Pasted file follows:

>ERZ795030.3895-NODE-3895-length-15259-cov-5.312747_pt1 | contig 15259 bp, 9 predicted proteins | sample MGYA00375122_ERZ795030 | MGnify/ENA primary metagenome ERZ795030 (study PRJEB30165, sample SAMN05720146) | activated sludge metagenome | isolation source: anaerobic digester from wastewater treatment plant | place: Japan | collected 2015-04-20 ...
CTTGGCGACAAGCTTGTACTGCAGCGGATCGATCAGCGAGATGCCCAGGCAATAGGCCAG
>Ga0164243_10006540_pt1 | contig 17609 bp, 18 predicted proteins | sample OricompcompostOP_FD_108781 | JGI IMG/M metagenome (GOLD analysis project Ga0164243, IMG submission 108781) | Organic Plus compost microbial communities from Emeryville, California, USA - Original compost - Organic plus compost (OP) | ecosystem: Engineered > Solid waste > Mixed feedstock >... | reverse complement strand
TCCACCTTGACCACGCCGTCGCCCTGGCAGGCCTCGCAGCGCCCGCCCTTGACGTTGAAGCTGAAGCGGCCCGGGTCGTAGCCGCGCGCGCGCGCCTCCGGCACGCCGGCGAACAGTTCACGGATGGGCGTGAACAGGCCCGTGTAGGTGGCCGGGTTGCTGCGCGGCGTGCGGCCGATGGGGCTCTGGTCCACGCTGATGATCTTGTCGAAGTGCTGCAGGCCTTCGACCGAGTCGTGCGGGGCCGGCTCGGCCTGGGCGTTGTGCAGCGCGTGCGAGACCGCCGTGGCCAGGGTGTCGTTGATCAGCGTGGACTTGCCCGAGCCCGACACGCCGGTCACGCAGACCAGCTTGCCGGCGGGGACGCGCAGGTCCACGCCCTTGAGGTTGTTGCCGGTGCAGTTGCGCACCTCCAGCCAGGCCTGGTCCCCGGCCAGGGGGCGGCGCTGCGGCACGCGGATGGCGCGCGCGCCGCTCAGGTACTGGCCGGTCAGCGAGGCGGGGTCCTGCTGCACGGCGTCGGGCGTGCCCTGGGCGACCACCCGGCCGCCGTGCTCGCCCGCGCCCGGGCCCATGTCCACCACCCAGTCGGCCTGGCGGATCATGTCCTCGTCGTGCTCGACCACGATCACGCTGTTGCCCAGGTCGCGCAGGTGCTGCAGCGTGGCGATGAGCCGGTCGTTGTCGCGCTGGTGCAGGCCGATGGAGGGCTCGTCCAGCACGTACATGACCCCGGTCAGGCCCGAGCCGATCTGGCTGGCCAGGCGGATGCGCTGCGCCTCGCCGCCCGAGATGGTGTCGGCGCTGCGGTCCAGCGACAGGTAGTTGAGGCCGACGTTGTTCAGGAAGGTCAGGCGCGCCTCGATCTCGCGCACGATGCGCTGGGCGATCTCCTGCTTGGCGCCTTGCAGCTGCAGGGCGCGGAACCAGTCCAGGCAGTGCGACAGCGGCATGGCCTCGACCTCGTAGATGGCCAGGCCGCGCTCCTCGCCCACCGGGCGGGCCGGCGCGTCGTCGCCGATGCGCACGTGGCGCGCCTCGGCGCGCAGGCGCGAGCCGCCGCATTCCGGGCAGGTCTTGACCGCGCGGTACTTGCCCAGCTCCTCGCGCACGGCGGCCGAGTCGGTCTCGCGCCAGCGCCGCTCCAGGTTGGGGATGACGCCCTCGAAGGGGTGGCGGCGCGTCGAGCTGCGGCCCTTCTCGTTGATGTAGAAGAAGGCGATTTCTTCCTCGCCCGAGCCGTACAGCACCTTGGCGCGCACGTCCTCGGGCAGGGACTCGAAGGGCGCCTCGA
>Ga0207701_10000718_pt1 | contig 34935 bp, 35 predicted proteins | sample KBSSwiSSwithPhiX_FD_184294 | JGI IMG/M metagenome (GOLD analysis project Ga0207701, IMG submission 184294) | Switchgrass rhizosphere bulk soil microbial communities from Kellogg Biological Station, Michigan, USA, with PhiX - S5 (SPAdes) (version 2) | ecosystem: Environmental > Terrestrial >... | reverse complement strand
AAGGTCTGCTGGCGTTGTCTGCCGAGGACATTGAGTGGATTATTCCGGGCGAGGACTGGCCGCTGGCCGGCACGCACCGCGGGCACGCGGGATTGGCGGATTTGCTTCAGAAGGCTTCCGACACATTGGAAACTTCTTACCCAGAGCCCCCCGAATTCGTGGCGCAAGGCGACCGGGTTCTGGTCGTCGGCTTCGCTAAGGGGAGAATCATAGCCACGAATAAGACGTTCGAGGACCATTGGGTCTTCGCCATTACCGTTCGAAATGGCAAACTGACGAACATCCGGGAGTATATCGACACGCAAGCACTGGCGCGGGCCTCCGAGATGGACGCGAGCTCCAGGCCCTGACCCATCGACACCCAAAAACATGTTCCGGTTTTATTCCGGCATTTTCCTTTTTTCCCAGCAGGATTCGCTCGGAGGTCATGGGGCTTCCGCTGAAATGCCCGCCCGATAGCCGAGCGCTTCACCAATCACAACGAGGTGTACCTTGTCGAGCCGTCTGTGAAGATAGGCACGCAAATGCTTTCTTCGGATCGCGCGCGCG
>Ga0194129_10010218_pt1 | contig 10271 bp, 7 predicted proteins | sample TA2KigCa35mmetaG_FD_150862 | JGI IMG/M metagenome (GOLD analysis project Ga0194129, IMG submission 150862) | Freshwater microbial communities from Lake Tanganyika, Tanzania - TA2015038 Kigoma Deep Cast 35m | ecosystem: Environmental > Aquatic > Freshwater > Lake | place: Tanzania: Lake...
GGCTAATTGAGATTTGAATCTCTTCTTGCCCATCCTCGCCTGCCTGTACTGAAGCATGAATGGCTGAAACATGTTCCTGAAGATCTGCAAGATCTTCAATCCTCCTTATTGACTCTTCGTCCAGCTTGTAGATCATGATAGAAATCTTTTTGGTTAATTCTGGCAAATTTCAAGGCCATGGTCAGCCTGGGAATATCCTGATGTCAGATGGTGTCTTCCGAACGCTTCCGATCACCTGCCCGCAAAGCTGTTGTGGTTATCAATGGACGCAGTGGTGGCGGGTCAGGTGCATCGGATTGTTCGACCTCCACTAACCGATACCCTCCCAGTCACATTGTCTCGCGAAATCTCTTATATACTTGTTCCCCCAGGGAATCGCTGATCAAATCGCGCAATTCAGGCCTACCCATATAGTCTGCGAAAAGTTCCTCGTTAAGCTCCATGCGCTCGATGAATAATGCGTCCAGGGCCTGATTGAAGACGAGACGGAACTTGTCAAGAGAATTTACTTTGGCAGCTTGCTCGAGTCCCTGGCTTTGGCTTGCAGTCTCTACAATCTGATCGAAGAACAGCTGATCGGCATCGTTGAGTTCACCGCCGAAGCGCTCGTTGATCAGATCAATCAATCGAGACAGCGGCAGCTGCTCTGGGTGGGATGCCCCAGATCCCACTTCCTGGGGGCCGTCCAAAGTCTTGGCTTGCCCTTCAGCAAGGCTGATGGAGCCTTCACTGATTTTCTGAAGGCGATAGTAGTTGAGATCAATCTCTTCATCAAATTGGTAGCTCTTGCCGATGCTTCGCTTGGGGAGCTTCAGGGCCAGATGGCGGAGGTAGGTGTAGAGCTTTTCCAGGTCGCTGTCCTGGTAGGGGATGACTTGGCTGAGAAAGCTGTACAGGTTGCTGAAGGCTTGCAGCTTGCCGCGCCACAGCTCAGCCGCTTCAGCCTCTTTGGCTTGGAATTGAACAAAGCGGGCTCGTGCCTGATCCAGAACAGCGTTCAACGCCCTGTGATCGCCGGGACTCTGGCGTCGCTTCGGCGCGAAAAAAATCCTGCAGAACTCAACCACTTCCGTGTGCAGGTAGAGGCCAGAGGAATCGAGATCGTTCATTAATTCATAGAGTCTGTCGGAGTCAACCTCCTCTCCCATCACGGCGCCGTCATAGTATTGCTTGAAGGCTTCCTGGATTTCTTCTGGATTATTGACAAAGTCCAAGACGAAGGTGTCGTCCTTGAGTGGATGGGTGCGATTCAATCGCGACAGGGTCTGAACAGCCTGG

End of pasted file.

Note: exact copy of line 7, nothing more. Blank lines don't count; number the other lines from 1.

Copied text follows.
>Ga0194129_10010218_pt1 | contig 10271 bp, 7 predicted proteins | sample TA2KigCa35mmetaG_FD_150862 | JGI IMG/M metagenome (GOLD analysis project Ga0194129, IMG submission 150862) | Freshwater microbial communities from Lake Tanganyika, Tanzania - TA2015038 Kigoma Deep Cast 35m | ecosystem: Environmental > Aquatic > Freshwater > Lake | place: Tanzania: Lake...